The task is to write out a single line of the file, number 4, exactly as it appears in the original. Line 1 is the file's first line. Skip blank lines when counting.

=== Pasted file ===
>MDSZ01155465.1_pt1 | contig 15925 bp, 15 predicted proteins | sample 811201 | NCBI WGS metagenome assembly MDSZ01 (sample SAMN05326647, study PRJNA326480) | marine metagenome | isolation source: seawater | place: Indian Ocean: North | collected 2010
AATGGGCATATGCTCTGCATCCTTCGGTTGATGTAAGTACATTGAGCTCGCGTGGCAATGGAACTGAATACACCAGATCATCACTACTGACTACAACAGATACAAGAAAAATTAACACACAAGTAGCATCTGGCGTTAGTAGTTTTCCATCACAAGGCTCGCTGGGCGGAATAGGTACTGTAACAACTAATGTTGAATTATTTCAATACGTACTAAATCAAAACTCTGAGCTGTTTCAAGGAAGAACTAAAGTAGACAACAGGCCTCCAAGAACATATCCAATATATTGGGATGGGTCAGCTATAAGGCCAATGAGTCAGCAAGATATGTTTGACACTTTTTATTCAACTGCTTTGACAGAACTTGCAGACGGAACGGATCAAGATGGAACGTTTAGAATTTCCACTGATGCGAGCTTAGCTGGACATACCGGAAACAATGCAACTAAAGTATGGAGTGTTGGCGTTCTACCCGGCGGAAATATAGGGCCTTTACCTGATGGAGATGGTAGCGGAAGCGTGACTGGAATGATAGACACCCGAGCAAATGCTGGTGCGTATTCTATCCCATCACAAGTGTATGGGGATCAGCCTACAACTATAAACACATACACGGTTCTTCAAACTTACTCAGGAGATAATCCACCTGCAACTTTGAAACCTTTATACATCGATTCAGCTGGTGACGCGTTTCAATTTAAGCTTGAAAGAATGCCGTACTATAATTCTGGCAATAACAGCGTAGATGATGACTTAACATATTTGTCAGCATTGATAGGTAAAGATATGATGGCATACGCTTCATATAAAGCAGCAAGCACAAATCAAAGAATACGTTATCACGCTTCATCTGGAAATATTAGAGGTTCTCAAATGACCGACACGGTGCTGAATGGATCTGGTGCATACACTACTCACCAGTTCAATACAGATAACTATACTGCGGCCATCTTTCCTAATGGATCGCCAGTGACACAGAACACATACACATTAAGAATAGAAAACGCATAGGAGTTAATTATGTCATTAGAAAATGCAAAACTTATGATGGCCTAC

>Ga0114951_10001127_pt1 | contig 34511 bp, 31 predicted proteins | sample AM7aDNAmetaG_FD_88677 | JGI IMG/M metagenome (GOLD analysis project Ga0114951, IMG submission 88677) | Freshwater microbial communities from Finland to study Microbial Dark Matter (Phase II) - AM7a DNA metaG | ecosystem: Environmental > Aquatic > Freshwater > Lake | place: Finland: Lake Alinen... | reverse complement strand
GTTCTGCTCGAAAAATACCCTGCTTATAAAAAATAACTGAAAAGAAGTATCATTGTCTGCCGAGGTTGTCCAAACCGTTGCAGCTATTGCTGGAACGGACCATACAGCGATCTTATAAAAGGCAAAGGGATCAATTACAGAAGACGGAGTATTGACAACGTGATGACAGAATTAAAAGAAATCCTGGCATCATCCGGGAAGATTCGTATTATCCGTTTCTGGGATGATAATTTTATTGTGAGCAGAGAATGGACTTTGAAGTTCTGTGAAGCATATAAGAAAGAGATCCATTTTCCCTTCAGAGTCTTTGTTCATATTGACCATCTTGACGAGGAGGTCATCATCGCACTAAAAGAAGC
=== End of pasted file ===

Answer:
GTTCTGCTCGAAAAATACCCTGCTTATAAAAAATAACTGAAAAGAAGTATCATTGTCTGCCGAGGTTGTCCAAACCGTTGCAGCTATTGCTGGAACGGACCATACAGCGATCTTATAAAAGGCAAAGGGATCAATTACAGAAGACGGAGTATTGACAACGTGATGACAGAATTAAAAGAAATCCTGGCATCATCCGGGAAGATTCGTATTATCCGTTTCTGGGATGATAATTTTATTGTGAGCAGAGAATGGACTTTGAAGTTCTGTGAAGCATATAAGAAAGAGATCCATTTTCCCTTCAGAGTCTTTGTTCATATTGACCATCTTGACGAGGAGGTCATCATCGCACTAAAAGAAGC